Robocalls, those persistent and intrusive calls that disrupt our daily lives, have been a bane for Americans for decades. While regulatory crackdowns have made some headway in curbing their proliferation, a new threat has emerged: ‘consent farms.’ These clandestine operations are taking advantage of unsuspecting individuals, making them unwitting victims of spam calls, even if they are on the Do Not Call list.
In this article, we delve into the alarming rise of ‘consent farms,’ how they operate, and most importantly, how you can protect yourself from becoming a target.
The Deceptive World of Robocalls
Most of us are familiar with robocalls pitching everything from debt consolidation to Medicare assistance, auto warranties, and student loan relief. These calls are not just annoying; they often lead to people paying for services they neither want nor need. Despite the widespread hatred for these calls, the Federal Trade Commission (FTC) reports that the Do Not Call list has over 246 million phone numbers on it, nearly equal to the entire adult population of the United States.
In response to this, regulatory bodies like the Federal Communications Commission (FCC) have made efforts to combat these spam calls. Caller ID spoofing prevention standards have been implemented, resulting in a decrease in the number of illegal calls, particularly from offshore call centers targeting American consumers. The FTC has also been active in investigating spam-calling networks, filing lawsuits, and imposing substantial fines.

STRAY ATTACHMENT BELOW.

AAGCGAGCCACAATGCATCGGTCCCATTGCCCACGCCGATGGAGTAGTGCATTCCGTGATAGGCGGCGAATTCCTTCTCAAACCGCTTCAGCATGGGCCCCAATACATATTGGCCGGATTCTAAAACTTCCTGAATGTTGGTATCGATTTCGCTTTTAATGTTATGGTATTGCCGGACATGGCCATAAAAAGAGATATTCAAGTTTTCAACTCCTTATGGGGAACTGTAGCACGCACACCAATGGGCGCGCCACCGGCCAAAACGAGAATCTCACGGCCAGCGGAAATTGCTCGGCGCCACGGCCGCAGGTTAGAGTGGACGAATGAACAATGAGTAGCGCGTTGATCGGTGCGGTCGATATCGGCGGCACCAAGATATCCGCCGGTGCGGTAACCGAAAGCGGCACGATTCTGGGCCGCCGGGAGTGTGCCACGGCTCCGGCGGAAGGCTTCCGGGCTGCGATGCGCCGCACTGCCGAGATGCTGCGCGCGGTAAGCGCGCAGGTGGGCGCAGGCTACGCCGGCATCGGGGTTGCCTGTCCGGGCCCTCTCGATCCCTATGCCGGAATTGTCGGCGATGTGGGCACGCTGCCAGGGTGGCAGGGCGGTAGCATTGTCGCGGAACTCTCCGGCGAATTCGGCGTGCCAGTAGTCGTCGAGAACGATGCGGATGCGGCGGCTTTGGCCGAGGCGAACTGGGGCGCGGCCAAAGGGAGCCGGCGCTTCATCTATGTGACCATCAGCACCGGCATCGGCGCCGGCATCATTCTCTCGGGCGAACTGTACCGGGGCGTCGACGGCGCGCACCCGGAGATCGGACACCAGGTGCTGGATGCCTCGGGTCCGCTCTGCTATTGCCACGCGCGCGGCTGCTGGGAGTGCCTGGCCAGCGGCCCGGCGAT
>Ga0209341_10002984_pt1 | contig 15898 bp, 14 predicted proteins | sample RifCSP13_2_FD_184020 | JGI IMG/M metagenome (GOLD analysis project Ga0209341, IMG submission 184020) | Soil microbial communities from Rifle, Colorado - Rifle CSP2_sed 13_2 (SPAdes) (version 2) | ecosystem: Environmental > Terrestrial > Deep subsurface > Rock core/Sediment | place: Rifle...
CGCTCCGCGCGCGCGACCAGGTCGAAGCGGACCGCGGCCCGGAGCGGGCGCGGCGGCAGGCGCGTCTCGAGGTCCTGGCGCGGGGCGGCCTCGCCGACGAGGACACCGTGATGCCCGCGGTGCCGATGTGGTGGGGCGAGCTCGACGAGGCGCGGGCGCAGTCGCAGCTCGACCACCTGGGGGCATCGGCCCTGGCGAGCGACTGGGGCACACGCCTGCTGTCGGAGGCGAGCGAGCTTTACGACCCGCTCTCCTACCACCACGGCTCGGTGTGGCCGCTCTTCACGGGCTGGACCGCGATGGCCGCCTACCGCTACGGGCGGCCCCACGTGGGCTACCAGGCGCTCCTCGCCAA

The Rise of ‘Consent Farms’
However, as regulators clamp down on traditional robocalls, spam callers are evolving. Some telecom providers have found a way to maintain access to US networks by exploiting a seemingly foolproof strategy: obtaining spurious “consents” from websites that deceive users into agreeing to be contacted by telemarketers, even if their number is on the Do Not Call list.
These deceitful websites, known as ‘consent farms,’ often present themselves as job-search or comparison-shopping platforms. They lure users in with promises of freebies, gift cards, or job opportunities in exchange for personal information.
The catch? Critical details are hidden in the fine print or omitted altogether. Job listings might be expired, or you may need to spend money to claim a promised gift card. The real kicker is that by innocently clicking a button that seems to contain nothing more than legal jargon, you’ve unwittingly agreed to receive calls and texts from a myriad of spammy businesses.